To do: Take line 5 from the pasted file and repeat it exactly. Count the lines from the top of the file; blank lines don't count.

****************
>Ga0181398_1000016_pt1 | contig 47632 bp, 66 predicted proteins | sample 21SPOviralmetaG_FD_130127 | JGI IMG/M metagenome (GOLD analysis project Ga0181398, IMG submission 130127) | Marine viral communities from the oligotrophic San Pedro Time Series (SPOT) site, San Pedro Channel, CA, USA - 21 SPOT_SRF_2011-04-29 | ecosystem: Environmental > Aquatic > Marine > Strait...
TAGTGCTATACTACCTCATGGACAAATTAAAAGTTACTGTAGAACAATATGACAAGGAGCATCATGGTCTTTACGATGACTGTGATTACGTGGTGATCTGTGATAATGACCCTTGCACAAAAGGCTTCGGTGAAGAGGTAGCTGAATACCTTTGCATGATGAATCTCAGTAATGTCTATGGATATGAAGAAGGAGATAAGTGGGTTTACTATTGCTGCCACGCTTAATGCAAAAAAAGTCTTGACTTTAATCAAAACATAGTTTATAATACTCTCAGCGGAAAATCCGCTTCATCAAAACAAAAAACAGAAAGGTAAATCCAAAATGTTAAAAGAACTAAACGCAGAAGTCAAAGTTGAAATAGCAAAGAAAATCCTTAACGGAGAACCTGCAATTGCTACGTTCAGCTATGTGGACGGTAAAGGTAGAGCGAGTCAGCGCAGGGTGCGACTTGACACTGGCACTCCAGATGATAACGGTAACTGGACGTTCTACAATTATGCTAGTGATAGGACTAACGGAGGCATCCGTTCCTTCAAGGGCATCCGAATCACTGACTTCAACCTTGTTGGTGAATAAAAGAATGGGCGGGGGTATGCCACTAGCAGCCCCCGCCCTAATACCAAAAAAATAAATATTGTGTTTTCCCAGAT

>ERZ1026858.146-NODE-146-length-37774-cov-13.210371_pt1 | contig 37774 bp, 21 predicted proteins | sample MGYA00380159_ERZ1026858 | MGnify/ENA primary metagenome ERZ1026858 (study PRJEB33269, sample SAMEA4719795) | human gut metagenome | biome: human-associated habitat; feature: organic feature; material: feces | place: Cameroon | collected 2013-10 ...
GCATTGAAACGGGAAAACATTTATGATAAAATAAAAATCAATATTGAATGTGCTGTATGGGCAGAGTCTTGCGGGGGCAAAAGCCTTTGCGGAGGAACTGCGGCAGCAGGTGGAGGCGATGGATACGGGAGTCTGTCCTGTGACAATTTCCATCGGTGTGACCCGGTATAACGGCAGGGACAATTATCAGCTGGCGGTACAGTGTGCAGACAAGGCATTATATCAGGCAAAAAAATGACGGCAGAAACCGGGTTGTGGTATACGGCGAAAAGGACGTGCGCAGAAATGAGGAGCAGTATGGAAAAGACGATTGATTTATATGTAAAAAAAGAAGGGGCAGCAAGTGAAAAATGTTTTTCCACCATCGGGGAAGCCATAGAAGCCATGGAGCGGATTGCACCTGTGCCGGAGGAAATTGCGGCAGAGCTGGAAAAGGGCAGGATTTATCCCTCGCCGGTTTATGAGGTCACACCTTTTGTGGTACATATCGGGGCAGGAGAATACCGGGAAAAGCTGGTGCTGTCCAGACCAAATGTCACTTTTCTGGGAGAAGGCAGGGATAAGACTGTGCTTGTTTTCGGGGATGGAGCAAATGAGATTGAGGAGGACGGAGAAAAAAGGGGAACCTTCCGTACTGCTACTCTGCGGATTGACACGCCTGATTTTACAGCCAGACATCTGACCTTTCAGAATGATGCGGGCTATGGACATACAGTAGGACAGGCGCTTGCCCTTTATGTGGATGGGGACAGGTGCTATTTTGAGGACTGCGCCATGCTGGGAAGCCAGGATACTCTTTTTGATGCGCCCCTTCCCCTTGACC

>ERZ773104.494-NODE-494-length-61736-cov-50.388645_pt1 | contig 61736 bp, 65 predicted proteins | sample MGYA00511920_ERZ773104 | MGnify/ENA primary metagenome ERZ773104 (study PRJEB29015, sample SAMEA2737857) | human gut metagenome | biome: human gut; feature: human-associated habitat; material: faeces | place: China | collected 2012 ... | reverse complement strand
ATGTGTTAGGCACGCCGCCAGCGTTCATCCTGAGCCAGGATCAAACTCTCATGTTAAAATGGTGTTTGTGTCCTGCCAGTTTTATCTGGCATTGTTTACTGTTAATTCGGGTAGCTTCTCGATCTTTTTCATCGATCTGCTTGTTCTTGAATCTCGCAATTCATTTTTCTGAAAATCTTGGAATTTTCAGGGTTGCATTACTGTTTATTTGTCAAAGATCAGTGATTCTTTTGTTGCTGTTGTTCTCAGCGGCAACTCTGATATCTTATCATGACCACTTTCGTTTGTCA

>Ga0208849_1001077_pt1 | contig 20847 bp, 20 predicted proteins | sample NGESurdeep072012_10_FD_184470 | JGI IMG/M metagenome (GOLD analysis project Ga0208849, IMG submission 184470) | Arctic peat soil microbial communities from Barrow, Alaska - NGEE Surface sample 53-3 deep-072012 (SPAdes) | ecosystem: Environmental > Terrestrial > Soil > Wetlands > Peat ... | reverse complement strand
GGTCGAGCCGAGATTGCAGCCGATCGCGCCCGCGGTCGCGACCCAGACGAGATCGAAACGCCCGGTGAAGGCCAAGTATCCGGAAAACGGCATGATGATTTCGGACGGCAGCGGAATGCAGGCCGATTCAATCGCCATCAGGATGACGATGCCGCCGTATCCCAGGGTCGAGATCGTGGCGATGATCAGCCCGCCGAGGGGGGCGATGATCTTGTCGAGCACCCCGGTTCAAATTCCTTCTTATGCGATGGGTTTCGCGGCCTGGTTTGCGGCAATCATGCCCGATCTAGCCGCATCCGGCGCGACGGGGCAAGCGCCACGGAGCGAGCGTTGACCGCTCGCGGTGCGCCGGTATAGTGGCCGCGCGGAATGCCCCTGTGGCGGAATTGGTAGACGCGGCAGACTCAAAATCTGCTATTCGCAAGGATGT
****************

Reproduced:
>ERZ773104.494-NODE-494-length-61736-cov-50.388645_pt1 | contig 61736 bp, 65 predicted proteins | sample MGYA00511920_ERZ773104 | MGnify/ENA primary metagenome ERZ773104 (study PRJEB29015, sample SAMEA2737857) | human gut metagenome | biome: human gut; feature: human-associated habitat; material: faeces | place: China | collected 2012 ... | reverse complement strand